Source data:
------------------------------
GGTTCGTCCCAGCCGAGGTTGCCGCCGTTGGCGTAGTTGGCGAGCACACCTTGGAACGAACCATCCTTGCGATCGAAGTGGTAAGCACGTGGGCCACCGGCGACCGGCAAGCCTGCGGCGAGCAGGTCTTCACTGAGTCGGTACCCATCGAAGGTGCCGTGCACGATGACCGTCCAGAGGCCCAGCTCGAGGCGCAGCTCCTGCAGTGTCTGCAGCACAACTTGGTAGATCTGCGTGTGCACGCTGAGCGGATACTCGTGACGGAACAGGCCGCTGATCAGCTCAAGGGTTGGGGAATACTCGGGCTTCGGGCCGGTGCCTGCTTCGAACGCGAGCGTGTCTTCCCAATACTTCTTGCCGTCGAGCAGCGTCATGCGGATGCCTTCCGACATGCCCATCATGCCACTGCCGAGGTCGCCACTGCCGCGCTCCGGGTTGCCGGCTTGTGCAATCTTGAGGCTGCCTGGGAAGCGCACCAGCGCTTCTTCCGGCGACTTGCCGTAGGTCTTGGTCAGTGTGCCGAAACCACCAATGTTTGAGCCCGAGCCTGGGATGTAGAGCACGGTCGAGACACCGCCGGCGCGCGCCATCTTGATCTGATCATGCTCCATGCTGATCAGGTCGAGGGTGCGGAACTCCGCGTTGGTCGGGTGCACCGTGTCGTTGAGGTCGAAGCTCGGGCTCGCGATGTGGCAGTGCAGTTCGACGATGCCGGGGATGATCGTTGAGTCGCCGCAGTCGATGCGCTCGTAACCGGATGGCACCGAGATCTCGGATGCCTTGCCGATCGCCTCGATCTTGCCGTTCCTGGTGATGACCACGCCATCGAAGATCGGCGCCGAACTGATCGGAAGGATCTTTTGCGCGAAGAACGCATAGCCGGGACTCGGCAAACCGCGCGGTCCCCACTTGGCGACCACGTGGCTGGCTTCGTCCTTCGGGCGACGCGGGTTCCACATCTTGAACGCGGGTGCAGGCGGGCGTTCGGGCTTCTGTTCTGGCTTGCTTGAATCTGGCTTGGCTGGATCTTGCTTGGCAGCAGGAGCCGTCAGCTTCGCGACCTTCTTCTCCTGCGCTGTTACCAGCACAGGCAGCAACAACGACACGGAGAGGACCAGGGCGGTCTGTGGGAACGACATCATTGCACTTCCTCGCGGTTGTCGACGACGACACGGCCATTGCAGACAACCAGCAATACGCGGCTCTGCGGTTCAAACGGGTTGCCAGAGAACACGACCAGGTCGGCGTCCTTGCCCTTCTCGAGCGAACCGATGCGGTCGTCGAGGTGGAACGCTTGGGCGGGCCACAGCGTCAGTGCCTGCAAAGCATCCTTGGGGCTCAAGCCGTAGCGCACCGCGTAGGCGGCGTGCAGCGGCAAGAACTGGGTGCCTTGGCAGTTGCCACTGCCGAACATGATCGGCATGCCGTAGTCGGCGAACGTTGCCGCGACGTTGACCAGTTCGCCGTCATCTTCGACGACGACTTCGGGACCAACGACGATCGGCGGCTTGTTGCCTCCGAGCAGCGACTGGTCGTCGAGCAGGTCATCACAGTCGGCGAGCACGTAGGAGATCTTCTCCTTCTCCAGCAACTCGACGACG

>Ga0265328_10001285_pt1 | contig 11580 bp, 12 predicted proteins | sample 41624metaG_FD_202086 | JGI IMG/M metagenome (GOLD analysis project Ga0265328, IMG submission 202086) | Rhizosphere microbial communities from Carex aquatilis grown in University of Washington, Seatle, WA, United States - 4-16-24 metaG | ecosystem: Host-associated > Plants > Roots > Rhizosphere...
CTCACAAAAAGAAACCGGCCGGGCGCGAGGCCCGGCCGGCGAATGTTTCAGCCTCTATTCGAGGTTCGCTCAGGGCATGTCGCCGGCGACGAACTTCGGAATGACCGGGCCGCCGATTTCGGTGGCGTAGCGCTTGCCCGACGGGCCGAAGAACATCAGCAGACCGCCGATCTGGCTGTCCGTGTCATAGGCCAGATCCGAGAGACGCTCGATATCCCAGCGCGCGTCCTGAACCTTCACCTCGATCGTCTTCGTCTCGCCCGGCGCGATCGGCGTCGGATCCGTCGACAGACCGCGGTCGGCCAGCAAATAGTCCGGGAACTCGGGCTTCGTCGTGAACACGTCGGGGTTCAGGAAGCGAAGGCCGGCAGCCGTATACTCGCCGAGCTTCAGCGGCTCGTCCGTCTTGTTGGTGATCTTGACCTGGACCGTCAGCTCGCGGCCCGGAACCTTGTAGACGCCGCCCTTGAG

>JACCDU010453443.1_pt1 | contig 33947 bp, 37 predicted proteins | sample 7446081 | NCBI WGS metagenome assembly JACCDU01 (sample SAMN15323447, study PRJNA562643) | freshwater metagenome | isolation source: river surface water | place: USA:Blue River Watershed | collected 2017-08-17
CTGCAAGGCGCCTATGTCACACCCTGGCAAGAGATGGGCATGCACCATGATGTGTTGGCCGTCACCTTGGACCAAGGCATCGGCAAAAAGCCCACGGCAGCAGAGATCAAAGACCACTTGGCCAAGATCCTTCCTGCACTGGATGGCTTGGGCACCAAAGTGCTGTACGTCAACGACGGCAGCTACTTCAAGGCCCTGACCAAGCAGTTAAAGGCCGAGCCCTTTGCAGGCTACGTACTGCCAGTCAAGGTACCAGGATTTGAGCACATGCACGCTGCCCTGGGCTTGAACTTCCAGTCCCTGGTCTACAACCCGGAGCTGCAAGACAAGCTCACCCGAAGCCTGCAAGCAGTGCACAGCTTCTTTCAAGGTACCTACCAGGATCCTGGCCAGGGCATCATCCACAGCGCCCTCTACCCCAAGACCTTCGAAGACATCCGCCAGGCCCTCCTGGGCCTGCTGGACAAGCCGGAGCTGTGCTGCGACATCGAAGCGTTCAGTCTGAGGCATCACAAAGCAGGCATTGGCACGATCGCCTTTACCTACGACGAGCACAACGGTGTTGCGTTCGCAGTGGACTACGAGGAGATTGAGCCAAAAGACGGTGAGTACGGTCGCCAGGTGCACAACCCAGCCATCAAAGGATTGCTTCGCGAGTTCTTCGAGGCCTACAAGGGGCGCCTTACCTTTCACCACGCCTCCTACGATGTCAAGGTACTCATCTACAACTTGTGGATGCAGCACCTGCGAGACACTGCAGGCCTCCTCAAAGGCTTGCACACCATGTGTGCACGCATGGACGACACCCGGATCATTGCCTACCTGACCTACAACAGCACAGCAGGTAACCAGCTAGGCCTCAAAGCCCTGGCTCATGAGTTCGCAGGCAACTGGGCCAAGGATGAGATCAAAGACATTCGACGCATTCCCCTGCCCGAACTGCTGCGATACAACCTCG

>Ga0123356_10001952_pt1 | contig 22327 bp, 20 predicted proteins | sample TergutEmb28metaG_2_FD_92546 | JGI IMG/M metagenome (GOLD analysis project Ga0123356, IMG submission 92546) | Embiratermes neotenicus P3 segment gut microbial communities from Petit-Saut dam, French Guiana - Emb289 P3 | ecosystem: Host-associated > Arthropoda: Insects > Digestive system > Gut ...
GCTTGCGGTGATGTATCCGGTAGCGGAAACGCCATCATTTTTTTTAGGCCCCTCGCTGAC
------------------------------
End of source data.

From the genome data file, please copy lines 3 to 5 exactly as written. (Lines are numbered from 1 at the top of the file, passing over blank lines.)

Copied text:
CTCACAAAAAGAAACCGGCCGGGCGCGAGGCCCGGCCGGCGAATGTTTCAGCCTCTATTCGAGGTTCGCTCAGGGCATGTCGCCGGCGACGAACTTCGGAATGACCGGGCCGCCGATTTCGGTGGCGTAGCGCTTGCCCGACGGGCCGAAGAACATCAGCAGACCGCCGATCTGGCTGTCCGTGTCATAGGCCAGATCCGAGAGACGCTCGATATCCCAGCGCGCGTCCTGAACCTTCACCTCGATCGTCTTCGTCTCGCCCGGCGCGATCGGCGTCGGATCCGTCGACAGACCGCGGTCGGCCAGCAAATAGTCCGGGAACTCGGGCTTCGTCGTGAACACGTCGGGGTTCAGGAAGCGAAGGCCGGCAGCCGTATACTCGCCGAGCTTCAGCGGCTCGTCCGTCTTGTTGGTGATCTTGACCTGGACCGTCAGCTCGCGGCCCGGAACCTTGTAGACGCCGCCCTTGAG

>JACCDU010453443.1_pt1 | contig 33947 bp, 37 predicted proteins | sample 7446081 | NCBI WGS metagenome assembly JACCDU01 (sample SAMN15323447, study PRJNA562643) | freshwater metagenome | isolation source: river surface water | place: USA:Blue River Watershed | collected 2017-08-17
CTGCAAGGCGCCTATGTCACACCCTGGCAAGAGATGGGCATGCACCATGATGTGTTGGCCGTCACCTTGGACCAAGGCATCGGCAAAAAGCCCACGGCAGCAGAGATCAAAGACCACTTGGCCAAGATCCTTCCTGCACTGGATGGCTTGGGCACCAAAGTGCTGTACGTCAACGACGGCAGCTACTTCAAGGCCCTGACCAAGCAGTTAAAGGCCGAGCCCTTTGCAGGCTACGTACTGCCAGTCAAGGTACCAGGATTTGAGCACATGCACGCTGCCCTGGGCTTGAACTTCCAGTCCCTGGTCTACAACCCGGAGCTGCAAGACAAGCTCACCCGAAGCCTGCAAGCAGTGCACAGCTTCTTTCAAGGTACCTACCAGGATCCTGGCCAGGGCATCATCCACAGCGCCCTCTACCCCAAGACCTTCGAAGACATCCGCCAGGCCCTCCTGGGCCTGCTGGACAAGCCGGAGCTGTGCTGCGACATCGAAGCGTTCAGTCTGAGGCATCACAAAGCAGGCATTGGCACGATCGCCTTTACCTACGACGAGCACAACGGTGTTGCGTTCGCAGTGGACTACGAGGAGATTGAGCCAAAAGACGGTGAGTACGGTCGCCAGGTGCACAACCCAGCCATCAAAGGATTGCTTCGCGAGTTCTTCGAGGCCTACAAGGGGCGCCTTACCTTTCACCACGCCTCCTACGATGTCAAGGTACTCATCTACAACTTGTGGATGCAGCACCTGCGAGACACTGCAGGCCTCCTCAAAGGCTTGCACACCATGTGTGCACGCATGGACGACACCCGGATCATTGCCTACCTGACCTACAACAGCACAGCAGGTAACCAGCTAGGCCTCAAAGCCCTGGCTCATGAGTTCGCAGGCAACTGGGCCAAGGATGAGATCAAAGACATTCGACGCATTCCCCTGCCCGAACTGCTGCGATACAACCTCG